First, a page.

[0077] The cartilage membrane 5, having at least one surface part, carrying a composition comprising at least one stimulation molecule which is capable of inducing a signal transduction in chondroblasts/chondrocytes resulting in the chondroblasts/chondrocytes producing and secreting matrix components which form hyalin or hyalin articular cartilage. The surface part of the cartilage membrane 5 carrying the stimulation molecule is localised against the articular surface 1 and covering the cartilage free cavity 7 comprising the chondroblast/chondrocyte suspension 8 as defined above. Further characteristics of the “cartilage membrane” as defined above under Cartilage membrane carrying a stimulation molecule.

[0078] In another embodiment according to the invention a composition is applied on the cartilage defect surface forming the walls surrounding the cartilage free cavity 7 prior to application of the cartilage membrane 5. The composition comprise at least one stimulation molecule as defined above to increase the exposure of the implanted chondroblasts/chondrocytes in the chondroblast/chondrocyte suspension 8 to the stimulation molecule, as well as the capability of the implanted chondroblasts/chondrocytes cells to bind to the surrounding cartilage 2.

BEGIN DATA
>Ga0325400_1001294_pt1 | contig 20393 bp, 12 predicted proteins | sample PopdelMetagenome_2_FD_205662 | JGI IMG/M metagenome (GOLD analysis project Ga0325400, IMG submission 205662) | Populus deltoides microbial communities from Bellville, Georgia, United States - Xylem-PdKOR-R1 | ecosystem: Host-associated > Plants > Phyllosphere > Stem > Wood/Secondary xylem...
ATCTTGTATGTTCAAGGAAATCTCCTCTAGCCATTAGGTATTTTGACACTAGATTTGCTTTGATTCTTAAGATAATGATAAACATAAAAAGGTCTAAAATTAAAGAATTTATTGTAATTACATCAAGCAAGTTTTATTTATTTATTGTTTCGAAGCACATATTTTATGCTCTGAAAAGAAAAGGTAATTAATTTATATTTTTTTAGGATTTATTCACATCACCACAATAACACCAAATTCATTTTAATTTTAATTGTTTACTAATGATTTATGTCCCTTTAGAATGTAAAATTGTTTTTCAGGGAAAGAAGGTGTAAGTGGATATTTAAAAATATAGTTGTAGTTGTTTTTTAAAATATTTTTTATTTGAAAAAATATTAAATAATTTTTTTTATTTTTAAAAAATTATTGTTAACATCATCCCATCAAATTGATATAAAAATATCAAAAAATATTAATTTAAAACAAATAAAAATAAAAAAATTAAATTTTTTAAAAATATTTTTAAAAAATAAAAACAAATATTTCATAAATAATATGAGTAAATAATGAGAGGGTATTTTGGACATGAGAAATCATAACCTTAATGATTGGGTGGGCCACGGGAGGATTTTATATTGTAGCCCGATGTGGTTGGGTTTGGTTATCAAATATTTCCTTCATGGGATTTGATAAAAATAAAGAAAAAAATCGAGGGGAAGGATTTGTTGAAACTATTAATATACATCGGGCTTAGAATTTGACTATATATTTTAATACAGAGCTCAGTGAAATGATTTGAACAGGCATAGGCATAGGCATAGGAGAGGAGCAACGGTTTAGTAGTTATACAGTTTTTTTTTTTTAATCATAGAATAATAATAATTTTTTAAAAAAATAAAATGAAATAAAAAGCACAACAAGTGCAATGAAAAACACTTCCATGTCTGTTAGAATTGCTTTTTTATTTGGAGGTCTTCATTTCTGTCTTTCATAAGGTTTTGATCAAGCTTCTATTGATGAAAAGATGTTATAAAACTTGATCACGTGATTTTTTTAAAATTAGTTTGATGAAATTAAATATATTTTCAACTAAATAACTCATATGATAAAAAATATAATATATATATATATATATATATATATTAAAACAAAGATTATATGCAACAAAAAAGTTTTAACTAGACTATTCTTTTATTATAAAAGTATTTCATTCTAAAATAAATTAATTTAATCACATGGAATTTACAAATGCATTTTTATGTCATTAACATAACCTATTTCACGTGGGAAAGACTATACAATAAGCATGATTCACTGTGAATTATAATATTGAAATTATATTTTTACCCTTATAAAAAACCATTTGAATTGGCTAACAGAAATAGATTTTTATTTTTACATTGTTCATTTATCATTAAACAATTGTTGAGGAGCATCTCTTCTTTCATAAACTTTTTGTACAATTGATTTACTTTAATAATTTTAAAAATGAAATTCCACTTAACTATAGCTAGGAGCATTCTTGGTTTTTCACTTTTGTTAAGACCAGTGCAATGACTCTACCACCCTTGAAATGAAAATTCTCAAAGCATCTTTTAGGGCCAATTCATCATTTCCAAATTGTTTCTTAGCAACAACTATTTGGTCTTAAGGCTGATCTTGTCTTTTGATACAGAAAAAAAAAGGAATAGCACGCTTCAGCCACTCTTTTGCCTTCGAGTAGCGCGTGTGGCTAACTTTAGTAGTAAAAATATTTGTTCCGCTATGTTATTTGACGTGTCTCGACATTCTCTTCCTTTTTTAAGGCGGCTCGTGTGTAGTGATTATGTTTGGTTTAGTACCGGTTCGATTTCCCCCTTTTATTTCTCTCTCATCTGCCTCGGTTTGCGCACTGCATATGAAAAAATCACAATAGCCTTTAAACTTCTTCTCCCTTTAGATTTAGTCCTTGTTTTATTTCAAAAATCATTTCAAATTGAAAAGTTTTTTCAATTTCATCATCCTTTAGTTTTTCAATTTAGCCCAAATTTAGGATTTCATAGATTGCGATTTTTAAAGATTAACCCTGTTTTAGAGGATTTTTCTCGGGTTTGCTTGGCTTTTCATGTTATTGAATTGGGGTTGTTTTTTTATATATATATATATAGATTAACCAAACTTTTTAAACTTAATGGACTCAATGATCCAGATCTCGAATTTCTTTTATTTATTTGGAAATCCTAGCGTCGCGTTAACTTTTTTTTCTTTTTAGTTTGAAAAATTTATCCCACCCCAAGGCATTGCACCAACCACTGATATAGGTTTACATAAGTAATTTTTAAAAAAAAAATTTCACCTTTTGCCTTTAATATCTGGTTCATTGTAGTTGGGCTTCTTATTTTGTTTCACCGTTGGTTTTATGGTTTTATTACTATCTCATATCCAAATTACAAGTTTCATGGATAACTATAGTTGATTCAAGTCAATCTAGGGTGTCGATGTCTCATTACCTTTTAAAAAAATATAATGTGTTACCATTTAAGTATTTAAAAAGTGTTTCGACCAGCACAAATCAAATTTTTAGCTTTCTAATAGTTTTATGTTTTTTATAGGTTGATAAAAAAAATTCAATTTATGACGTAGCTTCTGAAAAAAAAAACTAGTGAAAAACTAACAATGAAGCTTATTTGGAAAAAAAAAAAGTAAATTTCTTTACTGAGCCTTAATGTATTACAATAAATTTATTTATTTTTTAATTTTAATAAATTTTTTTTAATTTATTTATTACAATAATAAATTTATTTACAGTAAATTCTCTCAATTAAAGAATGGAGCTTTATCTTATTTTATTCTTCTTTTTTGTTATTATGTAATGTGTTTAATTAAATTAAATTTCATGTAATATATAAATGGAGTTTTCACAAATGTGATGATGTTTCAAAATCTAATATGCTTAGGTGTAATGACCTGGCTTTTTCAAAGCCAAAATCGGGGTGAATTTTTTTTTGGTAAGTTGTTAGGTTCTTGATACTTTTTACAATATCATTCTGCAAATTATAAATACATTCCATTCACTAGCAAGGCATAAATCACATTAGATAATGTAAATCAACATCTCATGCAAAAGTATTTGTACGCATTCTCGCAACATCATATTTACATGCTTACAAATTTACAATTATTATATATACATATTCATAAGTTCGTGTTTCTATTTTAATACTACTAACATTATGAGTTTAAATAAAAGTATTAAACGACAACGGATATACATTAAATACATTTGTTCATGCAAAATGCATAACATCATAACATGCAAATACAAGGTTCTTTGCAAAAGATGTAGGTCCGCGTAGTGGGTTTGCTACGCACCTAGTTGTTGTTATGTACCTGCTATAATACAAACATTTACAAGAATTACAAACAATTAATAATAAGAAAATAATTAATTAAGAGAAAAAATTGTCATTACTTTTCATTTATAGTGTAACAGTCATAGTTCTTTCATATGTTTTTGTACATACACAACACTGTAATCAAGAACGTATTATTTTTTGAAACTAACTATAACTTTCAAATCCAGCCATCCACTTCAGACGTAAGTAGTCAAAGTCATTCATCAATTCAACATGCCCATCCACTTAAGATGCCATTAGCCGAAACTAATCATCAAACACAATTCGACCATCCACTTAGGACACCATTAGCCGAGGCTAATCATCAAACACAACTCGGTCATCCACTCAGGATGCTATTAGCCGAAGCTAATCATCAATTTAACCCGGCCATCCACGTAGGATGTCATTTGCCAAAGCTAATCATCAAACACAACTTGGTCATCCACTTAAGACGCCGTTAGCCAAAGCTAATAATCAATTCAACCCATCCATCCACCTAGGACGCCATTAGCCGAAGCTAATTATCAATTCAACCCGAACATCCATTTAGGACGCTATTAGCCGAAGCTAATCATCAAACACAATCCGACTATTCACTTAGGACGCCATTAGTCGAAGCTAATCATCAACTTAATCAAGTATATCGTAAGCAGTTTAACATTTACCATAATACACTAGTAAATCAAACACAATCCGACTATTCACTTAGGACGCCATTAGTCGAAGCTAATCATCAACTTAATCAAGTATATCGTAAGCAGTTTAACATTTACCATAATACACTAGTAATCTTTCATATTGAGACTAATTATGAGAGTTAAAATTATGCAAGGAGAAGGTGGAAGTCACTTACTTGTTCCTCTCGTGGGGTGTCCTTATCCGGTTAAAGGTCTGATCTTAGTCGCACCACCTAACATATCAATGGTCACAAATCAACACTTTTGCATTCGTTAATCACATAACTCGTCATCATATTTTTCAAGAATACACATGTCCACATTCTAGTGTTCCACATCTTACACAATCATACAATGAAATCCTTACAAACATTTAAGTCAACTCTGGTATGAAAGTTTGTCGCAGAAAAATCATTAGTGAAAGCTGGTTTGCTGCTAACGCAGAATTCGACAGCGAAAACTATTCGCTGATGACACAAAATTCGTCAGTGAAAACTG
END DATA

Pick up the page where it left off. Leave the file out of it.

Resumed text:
[0079] Additionally, the chondroblast/chondrocyte suspension 8 is applied simultaneously with or without a suspension comprising the stimulation molecule as defined above. Preferably, the chondroblast/chondrocyte suspension is a suspension of autologous chondrocytes/chondroblasts.

[0080] In another embodiment according to the invention the chondroblasts/chondrocytes is included in a composition carried by the cartilage membrane 5 and optionally applied directly onto the cartilage free cavity 7 in order to obtain a lining of cells resulting in a normal cartilage surface layer and transitional layer.

[0081] Preferably the chondroblast/chondrocyte suspension” contain conventional culture medium such as for example DMEM/F12, serum such as fetal calf serum or autologous serum, preferably a serum, which is non-immunogenic and more preferably the chondroblast/chondrocyte suspension comprise chondroblast/chondrocyte cells within the range of 100.000 to 10 millions of cells/ml of the total chondroblast/chondrocyte suspension.

[0082] Examples of conditions resulting in cartilage defects, which may be treated according to the invention are chondreal leasions or osteochondral lesions, osteochondritis dissecans (OCD), chondromalacia and osteoathritis.

[0083] Treatment of Bone and Cartilage Defects.

[0084] A particular embodiment of the invention relates to method and materials for in vivo repair of both bone and cartilage defects in mammals, such as such as chondral leasions or ostochondreal lesions, osteochondritis dissecans (OCD), chondromalacia and osteoathritis using two membranes.

[0085] Reference is now made to FIG. 2.